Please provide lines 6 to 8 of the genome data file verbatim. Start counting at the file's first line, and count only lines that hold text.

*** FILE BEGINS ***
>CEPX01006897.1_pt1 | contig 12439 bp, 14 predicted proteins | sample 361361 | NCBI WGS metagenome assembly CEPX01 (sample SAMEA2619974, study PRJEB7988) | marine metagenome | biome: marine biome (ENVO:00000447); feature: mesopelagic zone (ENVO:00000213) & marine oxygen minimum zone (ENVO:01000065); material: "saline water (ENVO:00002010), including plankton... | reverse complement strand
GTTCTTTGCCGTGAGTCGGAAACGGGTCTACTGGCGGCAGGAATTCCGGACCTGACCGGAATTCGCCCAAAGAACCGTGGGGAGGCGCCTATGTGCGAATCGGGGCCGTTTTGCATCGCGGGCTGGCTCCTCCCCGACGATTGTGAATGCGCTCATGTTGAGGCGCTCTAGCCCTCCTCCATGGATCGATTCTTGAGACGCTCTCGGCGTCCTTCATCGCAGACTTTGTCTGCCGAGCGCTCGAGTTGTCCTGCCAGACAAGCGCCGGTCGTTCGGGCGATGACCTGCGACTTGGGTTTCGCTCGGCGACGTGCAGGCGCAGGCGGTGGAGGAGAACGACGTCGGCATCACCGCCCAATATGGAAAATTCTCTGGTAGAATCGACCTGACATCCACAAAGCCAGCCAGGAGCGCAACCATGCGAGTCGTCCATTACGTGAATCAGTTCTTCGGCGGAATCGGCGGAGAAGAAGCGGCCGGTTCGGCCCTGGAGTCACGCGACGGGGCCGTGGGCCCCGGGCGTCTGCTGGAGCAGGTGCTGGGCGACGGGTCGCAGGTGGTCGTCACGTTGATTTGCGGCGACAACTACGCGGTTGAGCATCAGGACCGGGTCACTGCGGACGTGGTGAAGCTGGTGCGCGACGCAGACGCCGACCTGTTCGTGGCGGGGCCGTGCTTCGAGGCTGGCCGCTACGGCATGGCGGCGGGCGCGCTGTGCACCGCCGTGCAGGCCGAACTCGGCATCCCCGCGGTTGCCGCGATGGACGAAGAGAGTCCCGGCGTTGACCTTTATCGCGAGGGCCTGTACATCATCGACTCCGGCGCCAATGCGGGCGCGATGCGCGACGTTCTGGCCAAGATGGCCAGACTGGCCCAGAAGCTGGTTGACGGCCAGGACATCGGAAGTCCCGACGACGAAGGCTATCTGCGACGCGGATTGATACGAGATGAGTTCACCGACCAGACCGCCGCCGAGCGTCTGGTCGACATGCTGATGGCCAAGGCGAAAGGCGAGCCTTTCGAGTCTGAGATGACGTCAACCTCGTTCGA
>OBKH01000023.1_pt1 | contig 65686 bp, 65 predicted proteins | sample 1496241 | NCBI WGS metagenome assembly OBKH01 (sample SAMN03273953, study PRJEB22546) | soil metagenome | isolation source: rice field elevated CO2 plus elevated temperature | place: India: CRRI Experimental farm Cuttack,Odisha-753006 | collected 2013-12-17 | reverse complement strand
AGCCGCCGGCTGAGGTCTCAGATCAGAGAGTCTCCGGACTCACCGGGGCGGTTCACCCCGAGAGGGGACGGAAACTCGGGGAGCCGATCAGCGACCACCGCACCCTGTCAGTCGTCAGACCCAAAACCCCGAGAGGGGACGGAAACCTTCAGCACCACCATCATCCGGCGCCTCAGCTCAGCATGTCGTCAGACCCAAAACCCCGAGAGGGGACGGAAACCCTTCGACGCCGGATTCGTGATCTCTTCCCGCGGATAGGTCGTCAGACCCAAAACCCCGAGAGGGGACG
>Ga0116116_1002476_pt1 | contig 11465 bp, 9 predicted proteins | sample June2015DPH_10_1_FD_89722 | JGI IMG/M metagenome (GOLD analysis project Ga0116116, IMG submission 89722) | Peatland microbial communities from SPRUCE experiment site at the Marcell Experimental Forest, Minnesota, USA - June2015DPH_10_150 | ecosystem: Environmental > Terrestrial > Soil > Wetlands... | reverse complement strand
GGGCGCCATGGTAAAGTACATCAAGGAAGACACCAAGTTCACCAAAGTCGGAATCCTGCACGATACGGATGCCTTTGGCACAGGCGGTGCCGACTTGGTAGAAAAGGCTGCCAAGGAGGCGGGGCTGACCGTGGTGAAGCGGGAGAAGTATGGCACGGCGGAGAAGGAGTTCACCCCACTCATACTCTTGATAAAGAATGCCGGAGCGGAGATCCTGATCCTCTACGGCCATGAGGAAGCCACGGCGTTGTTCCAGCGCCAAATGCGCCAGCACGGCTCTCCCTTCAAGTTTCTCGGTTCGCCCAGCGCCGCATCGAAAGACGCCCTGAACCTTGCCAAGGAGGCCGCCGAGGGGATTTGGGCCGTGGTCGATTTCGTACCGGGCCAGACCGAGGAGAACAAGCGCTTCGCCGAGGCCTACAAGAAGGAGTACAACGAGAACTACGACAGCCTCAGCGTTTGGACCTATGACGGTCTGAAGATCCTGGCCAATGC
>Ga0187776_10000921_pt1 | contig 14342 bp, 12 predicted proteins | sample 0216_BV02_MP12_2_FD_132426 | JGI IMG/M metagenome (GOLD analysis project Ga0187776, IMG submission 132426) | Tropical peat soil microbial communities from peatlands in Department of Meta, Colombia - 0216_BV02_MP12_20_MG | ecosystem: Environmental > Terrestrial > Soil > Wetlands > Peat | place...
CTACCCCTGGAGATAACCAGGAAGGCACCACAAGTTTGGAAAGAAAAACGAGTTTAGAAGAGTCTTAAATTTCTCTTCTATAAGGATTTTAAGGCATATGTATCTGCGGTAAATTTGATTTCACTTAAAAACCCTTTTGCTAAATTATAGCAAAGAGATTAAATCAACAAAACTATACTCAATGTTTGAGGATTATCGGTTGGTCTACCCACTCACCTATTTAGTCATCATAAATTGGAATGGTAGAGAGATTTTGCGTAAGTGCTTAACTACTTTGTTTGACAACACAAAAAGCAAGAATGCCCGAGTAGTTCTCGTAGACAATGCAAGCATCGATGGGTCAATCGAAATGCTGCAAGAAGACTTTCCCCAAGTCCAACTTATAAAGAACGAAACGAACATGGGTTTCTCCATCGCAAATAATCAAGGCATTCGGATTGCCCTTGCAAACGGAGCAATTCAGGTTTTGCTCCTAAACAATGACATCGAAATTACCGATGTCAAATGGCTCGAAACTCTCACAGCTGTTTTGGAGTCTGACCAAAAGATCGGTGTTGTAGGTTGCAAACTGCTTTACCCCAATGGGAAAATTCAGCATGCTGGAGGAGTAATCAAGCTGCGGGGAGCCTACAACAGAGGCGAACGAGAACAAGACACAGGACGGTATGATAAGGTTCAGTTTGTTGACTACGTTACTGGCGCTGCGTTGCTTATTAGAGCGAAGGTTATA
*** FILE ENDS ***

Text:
GGGCGCCATGGTAAAGTACATCAAGGAAGACACCAAGTTCACCAAAGTCGGAATCCTGCACGATACGGATGCCTTTGGCACAGGCGGTGCCGACTTGGTAGAAAAGGCTGCCAAGGAGGCGGGGCTGACCGTGGTGAAGCGGGAGAAGTATGGCACGGCGGAGAAGGAGTTCACCCCACTCATACTCTTGATAAAGAATGCCGGAGCGGAGATCCTGATCCTCTACGGCCATGAGGAAGCCACGGCGTTGTTCCAGCGCCAAATGCGCCAGCACGGCTCTCCCTTCAAGTTTCTCGGTTCGCCCAGCGCCGCATCGAAAGACGCCCTGAACCTTGCCAAGGAGGCCGCCGAGGGGATTTGGGCCGTGGTCGATTTCGTACCGGGCCAGACCGAGGAGAACAAGCGCTTCGCCGAGGCCTACAAGAAGGAGTACAACGAGAACTACGACAGCCTCAGCGTTTGGACCTATGACGGTCTGAAGATCCTGGCCAATGC
>Ga0187776_10000921_pt1 | contig 14342 bp, 12 predicted proteins | sample 0216_BV02_MP12_2_FD_132426 | JGI IMG/M metagenome (GOLD analysis project Ga0187776, IMG submission 132426) | Tropical peat soil microbial communities from peatlands in Department of Meta, Colombia - 0216_BV02_MP12_20_MG | ecosystem: Environmental > Terrestrial > Soil > Wetlands > Peat | place...
CTACCCCTGGAGATAACCAGGAAGGCACCACAAGTTTGGAAAGAAAAACGAGTTTAGAAGAGTCTTAAATTTCTCTTCTATAAGGATTTTAAGGCATATGTATCTGCGGTAAATTTGATTTCACTTAAAAACCCTTTTGCTAAATTATAGCAAAGAGATTAAATCAACAAAACTATACTCAATGTTTGAGGATTATCGGTTGGTCTACCCACTCACCTATTTAGTCATCATAAATTGGAATGGTAGAGAGATTTTGCGTAAGTGCTTAACTACTTTGTTTGACAACACAAAAAGCAAGAATGCCCGAGTAGTTCTCGTAGACAATGCAAGCATCGATGGGTCAATCGAAATGCTGCAAGAAGACTTTCCCCAAGTCCAACTTATAAAGAACGAAACGAACATGGGTTTCTCCATCGCAAATAATCAAGGCATTCGGATTGCCCTTGCAAACGGAGCAATTCAGGTTTTGCTCCTAAACAATGACATCGAAATTACCGATGTCAAATGGCTCGAAACTCTCACAGCTGTTTTGGAGTCTGACCAAAAGATCGGTGTTGTAGGTTGCAAACTGCTTTACCCCAATGGGAAAATTCAGCATGCTGGAGGAGTAATCAAGCTGCGGGGAGCCTACAACAGAGGCGAACGAGAACAAGACACAGGACGGTATGATAAGGTTCAGTTTGTTGACTACGTTACTGGCGCTGCGTTGCTTATTAGAGCGAAGGTTATA